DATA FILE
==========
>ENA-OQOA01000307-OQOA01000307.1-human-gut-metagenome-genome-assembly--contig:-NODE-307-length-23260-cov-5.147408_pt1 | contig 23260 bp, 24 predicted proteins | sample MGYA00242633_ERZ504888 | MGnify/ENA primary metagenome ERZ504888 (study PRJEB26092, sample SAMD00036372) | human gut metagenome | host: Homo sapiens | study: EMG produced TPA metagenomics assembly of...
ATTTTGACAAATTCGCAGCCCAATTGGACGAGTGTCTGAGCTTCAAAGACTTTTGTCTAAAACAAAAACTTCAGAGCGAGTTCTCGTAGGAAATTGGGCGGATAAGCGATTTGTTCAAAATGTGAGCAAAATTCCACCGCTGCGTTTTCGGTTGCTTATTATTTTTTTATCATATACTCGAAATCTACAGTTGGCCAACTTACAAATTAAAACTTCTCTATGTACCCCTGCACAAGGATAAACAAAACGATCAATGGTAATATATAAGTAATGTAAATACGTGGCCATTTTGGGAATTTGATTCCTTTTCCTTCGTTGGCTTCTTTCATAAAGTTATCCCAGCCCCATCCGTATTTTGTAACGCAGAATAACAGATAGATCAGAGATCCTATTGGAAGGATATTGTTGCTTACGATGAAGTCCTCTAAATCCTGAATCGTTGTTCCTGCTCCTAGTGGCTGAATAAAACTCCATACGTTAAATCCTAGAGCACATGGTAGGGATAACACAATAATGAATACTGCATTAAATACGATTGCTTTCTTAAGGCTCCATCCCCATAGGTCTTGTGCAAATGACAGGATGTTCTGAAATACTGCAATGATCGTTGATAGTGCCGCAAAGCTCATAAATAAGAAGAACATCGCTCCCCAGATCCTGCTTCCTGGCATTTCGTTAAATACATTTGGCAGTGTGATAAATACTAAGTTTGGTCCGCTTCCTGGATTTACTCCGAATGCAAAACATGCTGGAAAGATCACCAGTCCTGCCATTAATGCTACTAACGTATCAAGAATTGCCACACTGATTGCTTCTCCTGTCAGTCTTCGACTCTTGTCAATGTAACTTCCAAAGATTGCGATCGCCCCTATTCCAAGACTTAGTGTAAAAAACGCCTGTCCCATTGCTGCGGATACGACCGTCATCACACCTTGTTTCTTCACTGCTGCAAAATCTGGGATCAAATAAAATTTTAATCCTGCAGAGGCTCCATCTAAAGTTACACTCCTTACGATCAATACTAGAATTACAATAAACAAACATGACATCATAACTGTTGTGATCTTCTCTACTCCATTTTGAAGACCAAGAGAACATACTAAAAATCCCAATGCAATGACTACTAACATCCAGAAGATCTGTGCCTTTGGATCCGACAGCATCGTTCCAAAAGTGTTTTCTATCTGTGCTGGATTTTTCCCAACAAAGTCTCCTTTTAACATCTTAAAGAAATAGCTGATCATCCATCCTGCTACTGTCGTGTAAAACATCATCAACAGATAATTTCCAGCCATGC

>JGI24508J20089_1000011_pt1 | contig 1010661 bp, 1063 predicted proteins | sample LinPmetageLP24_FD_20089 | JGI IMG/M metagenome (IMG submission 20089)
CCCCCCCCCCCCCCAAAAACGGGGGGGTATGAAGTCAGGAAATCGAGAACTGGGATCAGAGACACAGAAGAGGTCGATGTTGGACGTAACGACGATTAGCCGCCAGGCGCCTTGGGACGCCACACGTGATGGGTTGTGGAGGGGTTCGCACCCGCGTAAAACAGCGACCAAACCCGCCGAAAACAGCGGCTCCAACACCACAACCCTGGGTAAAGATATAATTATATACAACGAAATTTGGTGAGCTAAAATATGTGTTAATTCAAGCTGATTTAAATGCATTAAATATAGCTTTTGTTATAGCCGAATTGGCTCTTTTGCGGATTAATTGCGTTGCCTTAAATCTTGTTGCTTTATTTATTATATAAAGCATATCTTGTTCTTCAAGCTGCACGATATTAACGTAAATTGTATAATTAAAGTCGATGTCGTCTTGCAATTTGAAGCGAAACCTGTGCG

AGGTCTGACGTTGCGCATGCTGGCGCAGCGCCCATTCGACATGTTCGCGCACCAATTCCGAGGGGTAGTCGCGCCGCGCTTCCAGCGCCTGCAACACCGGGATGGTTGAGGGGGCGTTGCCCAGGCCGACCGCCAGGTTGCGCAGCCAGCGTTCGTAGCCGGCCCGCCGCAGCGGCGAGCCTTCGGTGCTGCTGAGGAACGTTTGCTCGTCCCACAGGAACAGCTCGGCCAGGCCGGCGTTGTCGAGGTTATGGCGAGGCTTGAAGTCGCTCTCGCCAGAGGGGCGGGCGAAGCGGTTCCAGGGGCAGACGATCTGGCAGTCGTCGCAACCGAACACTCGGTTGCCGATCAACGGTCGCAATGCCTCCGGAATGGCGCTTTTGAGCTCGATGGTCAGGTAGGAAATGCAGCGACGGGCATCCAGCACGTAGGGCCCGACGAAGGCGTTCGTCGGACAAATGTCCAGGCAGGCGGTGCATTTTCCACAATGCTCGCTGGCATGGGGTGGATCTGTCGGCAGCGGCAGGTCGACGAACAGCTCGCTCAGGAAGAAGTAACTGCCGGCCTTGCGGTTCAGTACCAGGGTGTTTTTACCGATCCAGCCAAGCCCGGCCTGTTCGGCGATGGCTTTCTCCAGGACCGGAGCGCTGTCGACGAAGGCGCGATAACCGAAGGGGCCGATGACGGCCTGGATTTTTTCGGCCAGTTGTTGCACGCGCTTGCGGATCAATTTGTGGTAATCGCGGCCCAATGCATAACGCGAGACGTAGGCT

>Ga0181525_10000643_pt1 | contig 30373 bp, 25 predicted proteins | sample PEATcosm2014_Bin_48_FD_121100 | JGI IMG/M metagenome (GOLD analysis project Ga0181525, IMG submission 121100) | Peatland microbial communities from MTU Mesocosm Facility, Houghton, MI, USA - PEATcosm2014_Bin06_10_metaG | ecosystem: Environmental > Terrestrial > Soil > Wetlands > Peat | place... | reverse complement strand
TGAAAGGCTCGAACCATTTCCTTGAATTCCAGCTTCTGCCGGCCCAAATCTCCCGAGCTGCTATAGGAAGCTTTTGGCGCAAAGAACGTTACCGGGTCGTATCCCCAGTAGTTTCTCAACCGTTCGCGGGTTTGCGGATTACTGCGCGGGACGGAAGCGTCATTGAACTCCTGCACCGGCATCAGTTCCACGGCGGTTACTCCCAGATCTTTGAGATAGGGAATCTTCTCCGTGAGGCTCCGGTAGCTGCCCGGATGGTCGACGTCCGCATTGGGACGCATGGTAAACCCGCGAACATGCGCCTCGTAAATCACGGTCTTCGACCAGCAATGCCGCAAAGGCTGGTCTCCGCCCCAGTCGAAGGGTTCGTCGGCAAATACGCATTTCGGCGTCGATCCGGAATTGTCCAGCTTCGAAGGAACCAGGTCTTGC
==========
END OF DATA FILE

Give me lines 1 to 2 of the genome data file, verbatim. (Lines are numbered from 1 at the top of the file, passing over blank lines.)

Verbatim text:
>ENA-OQOA01000307-OQOA01000307.1-human-gut-metagenome-genome-assembly--contig:-NODE-307-length-23260-cov-5.147408_pt1 | contig 23260 bp, 24 predicted proteins | sample MGYA00242633_ERZ504888 | MGnify/ENA primary metagenome ERZ504888 (study PRJEB26092, sample SAMD00036372) | human gut metagenome | host: Homo sapiens | study: EMG produced TPA metagenomics assembly of...
ATTTTGACAAATTCGCAGCCCAATTGGACGAGTGTCTGAGCTTCAAAGACTTTTGTCTAAAACAAAAACTTCAGAGCGAGTTCTCGTAGGAAATTGGGCGGATAAGCGATTTGTTCAAAATGTGAGCAAAATTCCACCGCTGCGTTTTCGGTTGCTTATTATTTTTTTATCATATACTCGAAATCTACAGTTGGCCAACTTACAAATTAAAACTTCTCTATGTACCCCTGCACAAGGATAAACAAAACGATCAATGGTAATATATAAGTAATGTAAATACGTGGCCATTTTGGGAATTTGATTCCTTTTCCTTCGTTGGCTTCTTTCATAAAGTTATCCCAGCCCCATCCGTATTTTGTAACGCAGAATAACAGATAGATCAGAGATCCTATTGGAAGGATATTGTTGCTTACGATGAAGTCCTCTAAATCCTGAATCGTTGTTCCTGCTCCTAGTGGCTGAATAAAACTCCATACGTTAAATCCTAGAGCACATGGTAGGGATAACACAATAATGAATACTGCATTAAATACGATTGCTTTCTTAAGGCTCCATCCCCATAGGTCTTGTGCAAATGACAGGATGTTCTGAAATACTGCAATGATCGTTGATAGTGCCGCAAAGCTCATAAATAAGAAGAACATCGCTCCCCAGATCCTGCTTCCTGGCATTTCGTTAAATACATTTGGCAGTGTGATAAATACTAAGTTTGGTCCGCTTCCTGGATTTACTCCGAATGCAAAACATGCTGGAAAGATCACCAGTCCTGCCATTAATGCTACTAACGTATCAAGAATTGCCACACTGATTGCTTCTCCTGTCAGTCTTCGACTCTTGTCAATGTAACTTCCAAAGATTGCGATCGCCCCTATTCCAAGACTTAGTGTAAAAAACGCCTGTCCCATTGCTGCGGATACGACCGTCATCACACCTTGTTTCTTCACTGCTGCAAAATCTGGGATCAAATAAAATTTTAATCCTGCAGAGGCTCCATCTAAAGTTACACTCCTTACGATCAATACTAGAATTACAATAAACAAACATGACATCATAACTGTTGTGATCTTCTCTACTCCATTTTGAAGACCAAGAGAACATACTAAAAATCCCAATGCAATGACTACTAACATCCAGAAGATCTGTGCCTTTGGATCCGACAGCATCGTTCCAAAAGTGTTTTCTATCTGTGCTGGATTTTTCCCAACAAAGTCTCCTTTTAACATCTTAAAGAAATAGCTGATCATCCATCCTGCTACTGTCGTGTAAAACATCATCAACAGATAATTTCCAGCCATGC